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PREVALENCE AND SUSCEPTIBILITY PATTERN OF E. COLI IN LOW BIRTH WEIGHT NEONATES OF EARLY ONSET SEPSIS

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Author(s): R. Singh et al.

Journal: International Journal of Pharmaceutical Sciences and Research
ISSN 0975-8232

Volume: 2;
Issue: 12;
Start page: 3122;
Date: 2011;
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Keywords: E. coli | NICU | Neonatal

ABSTRACT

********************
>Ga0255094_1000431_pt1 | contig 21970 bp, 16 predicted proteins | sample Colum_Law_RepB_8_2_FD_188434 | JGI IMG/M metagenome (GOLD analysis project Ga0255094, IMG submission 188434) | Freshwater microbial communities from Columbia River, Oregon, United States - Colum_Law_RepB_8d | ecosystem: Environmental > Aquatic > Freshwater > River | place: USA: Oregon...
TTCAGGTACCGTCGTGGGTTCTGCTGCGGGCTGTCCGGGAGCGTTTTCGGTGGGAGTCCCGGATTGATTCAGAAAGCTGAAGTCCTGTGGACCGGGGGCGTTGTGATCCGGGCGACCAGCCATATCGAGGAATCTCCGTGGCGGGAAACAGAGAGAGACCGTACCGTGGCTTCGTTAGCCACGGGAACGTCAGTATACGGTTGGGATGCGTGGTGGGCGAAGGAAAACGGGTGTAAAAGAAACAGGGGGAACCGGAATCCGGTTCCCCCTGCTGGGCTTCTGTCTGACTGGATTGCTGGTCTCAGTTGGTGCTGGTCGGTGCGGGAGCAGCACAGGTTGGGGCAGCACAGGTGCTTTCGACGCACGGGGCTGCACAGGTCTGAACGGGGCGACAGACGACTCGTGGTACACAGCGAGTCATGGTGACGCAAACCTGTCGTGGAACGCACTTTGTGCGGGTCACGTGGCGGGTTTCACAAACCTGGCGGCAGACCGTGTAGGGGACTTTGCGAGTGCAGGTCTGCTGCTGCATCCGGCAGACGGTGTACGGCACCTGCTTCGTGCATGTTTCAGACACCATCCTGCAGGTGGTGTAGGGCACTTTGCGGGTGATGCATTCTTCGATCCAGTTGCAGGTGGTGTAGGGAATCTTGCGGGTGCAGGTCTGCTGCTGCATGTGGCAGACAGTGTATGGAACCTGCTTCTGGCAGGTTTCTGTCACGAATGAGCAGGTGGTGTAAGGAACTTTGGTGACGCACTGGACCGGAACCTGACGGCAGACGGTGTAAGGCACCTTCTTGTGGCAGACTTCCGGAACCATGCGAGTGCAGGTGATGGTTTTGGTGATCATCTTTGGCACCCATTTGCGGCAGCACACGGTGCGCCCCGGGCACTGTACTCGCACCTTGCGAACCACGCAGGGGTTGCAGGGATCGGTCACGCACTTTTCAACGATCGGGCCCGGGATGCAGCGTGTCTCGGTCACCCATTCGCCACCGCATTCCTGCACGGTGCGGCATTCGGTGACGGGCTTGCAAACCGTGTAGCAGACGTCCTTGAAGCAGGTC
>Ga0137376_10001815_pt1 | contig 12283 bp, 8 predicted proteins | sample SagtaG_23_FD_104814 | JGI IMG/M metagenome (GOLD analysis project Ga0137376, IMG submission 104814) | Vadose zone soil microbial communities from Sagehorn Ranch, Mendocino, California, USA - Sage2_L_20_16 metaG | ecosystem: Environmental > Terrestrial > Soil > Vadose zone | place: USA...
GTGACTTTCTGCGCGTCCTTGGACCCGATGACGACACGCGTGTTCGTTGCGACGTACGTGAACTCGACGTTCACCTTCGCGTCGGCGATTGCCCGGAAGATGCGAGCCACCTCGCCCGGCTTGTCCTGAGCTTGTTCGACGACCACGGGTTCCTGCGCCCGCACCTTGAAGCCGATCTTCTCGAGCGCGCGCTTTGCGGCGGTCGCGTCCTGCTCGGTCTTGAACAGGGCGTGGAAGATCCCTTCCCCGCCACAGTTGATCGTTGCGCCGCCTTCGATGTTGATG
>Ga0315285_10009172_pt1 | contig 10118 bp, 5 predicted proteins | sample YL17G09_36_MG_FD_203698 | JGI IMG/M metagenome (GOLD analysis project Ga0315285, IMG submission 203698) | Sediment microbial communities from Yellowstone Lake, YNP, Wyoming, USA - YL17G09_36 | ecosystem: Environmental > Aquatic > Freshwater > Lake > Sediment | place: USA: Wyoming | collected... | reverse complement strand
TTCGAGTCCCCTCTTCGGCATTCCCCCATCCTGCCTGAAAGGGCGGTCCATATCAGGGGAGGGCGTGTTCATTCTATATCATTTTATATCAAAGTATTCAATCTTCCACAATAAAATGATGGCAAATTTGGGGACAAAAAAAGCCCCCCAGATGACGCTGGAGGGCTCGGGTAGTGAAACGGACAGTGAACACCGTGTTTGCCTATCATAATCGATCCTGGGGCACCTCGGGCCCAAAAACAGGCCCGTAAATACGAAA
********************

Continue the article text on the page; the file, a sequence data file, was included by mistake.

Neonatal sepsis is one of the commonest cause of neonatal mortality in the developing world which can be classified into early onset sepsis (EOS) which occurs in the first 7 days of life and late onset sepsis (LOS) which occurs ≥7 days of life. E. coli has been reported to be one of the significant and most common nosocomial pathogen which may cause septicemia, pneumonia and meningitis in the newborn. Most of the antibiotics which have been used extensively as life saving are rendered useless because of the emergence of resistant strains of bacterias. Therefore for determining the prevalence and antimicrobial susceptibility pattern of E. coli which is responsible for EOS and LOS and to establish the relationship with birth weight, a total of 229 blood samples were obtained from the neonates admitted to neonatal intensive care unit (NICU) who showed the clinical signs and symptoms of neonatal sepsis and sent for culture and sensitivity. Out of these 229, 102 showed the positive culture, among which early onset sepsis was found in 80 neonates while late onset sepsis was diagnosed in 22 neonates. The most frequent pathogen isolated from positive blood culture was E. coli (66.66%) and it was also the most common pathogen in low birth weight and preterm neonates of both early (59 cases- 57.84%) and late-onset (9 cases- 8.82%) sepsis and the incidence was found higher in early onset sepsis. The isolate was completely resistant to vancomycin and the resistance was higher for monotherapy of semi-synthetic penicillin group of antibiotics than their combination therapy with sulbactum. Imepenam and gatifloxacin showed the highest sensitivity (100%), followed by Piperacillin - tazobactum and ciprofloxacin, however the frequency of resistance was more common in low birth weight neonates of early onset sepsis.
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